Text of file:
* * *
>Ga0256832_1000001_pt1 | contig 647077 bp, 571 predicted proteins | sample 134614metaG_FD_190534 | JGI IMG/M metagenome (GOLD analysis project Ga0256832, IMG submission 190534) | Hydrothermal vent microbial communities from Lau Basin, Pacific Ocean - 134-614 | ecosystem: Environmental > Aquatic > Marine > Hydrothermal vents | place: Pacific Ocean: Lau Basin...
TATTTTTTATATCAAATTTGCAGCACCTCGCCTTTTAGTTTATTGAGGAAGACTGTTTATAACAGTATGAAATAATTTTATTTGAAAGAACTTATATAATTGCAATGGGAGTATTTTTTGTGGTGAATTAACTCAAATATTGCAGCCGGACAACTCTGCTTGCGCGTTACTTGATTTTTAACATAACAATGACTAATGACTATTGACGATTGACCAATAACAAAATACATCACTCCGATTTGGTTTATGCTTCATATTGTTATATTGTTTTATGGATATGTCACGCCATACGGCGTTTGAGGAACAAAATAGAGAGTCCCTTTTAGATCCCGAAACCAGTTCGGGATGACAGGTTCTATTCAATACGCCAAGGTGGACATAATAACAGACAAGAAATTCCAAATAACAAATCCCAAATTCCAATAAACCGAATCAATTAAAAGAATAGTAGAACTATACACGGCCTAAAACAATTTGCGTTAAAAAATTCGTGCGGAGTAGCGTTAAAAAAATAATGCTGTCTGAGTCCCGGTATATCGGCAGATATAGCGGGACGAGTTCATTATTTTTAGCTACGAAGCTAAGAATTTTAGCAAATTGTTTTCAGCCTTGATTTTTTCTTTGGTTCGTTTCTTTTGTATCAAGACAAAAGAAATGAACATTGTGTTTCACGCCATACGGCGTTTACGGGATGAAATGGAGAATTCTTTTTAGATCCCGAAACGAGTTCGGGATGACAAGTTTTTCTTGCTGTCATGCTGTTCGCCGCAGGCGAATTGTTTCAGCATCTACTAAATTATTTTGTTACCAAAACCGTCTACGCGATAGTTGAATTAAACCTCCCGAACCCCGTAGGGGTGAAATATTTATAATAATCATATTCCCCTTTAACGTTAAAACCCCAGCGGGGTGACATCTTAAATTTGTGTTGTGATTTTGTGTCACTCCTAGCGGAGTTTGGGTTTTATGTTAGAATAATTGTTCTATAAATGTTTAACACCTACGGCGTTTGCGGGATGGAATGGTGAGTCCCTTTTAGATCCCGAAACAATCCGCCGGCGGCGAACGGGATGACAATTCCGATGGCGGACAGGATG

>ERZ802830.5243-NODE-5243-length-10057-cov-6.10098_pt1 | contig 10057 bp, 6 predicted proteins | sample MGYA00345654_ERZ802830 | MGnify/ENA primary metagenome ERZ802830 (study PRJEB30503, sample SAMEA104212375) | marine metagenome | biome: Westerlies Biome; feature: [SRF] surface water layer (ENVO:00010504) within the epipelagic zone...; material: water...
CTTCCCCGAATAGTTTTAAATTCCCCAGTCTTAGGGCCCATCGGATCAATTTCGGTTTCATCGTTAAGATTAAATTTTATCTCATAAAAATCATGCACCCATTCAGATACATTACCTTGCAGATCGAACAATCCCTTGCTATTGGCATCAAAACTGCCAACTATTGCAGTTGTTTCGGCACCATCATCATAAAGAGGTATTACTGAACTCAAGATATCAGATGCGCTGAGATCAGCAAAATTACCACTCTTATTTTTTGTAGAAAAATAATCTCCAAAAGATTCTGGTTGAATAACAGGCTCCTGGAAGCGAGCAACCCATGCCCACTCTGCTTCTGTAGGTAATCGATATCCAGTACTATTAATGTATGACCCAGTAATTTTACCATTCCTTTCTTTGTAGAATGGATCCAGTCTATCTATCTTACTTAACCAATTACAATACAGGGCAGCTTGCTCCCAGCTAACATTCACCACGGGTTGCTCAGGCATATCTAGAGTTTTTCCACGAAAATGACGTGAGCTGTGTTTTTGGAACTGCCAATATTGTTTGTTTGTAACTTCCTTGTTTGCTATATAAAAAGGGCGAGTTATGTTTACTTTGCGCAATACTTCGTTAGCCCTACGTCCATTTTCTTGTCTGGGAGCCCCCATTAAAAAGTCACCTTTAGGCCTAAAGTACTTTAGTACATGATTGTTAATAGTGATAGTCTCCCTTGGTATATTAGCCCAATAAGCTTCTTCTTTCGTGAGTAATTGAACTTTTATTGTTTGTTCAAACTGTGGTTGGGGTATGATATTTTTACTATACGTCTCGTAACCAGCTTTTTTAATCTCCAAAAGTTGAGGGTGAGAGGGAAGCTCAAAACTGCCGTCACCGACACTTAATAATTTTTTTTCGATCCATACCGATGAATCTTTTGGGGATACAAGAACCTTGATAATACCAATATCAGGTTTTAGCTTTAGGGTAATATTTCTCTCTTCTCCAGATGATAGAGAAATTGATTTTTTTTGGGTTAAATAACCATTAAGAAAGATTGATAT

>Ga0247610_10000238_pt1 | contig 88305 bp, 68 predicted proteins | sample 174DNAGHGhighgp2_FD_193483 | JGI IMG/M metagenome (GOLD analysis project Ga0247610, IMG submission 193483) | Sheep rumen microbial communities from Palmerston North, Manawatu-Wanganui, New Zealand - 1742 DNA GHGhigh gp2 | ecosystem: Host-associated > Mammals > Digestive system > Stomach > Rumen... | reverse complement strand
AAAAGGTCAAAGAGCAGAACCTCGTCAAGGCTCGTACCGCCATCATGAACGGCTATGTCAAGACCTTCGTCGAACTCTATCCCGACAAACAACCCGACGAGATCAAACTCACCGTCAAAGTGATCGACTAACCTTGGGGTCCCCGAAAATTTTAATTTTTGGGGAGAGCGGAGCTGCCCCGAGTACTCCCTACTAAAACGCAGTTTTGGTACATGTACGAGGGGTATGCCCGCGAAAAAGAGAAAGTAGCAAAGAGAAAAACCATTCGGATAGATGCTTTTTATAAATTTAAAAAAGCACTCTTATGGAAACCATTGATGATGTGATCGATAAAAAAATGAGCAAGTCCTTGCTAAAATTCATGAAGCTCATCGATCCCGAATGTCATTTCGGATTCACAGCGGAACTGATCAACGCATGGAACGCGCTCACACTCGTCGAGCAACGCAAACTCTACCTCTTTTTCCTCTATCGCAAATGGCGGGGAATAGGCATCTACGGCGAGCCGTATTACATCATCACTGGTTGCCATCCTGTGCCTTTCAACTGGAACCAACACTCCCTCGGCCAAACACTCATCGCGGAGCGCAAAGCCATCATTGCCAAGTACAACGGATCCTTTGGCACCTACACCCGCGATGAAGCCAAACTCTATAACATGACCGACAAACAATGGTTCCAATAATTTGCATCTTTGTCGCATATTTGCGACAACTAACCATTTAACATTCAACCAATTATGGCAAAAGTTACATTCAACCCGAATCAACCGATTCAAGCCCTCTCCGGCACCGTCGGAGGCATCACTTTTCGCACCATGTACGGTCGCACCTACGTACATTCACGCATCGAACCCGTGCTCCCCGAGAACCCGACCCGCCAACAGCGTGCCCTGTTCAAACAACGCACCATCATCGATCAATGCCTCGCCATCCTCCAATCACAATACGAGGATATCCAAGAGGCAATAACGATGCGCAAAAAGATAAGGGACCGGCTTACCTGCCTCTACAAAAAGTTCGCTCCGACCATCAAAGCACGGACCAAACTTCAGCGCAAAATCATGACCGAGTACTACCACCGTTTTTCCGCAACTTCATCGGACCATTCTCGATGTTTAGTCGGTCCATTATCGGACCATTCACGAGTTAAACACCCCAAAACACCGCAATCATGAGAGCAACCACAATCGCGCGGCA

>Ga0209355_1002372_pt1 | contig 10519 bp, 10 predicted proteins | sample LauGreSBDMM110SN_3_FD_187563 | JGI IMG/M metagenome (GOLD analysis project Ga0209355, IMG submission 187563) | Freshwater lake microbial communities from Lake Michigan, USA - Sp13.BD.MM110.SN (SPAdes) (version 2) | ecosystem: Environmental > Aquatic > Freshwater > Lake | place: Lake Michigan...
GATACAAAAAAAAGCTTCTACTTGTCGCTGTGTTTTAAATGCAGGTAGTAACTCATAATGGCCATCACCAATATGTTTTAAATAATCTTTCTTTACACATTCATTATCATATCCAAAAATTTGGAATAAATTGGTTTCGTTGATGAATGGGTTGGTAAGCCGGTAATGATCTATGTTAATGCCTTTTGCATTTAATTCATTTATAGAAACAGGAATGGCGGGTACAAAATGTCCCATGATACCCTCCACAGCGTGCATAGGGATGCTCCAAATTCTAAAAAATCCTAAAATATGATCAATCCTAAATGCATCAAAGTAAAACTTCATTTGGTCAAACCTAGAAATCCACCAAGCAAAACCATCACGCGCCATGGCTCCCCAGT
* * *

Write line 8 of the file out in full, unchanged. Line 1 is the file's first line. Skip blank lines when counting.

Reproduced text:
GATACAAAAAAAAGCTTCTACTTGTCGCTGTGTTTTAAATGCAGGTAGTAACTCATAATGGCCATCACCAATATGTTTTAAATAATCTTTCTTTACACATTCATTATCATATCCAAAAATTTGGAATAAATTGGTTTCGTTGATGAATGGGTTGGTAAGCCGGTAATGATCTATGTTAATGCCTTTTGCATTTAATTCATTTATAGAAACAGGAATGGCGGGTACAAAATGTCCCATGATACCCTCCACAGCGTGCATAGGGATGCTCCAAATTCTAAAAAATCCTAAAATATGATCAATCCTAAATGCATCAAAGTAAAACTTCATTTGGTCAAACCTAGAAATCCACCAAGCAAAACCATCACGCGCCATGGCTCCCCAGT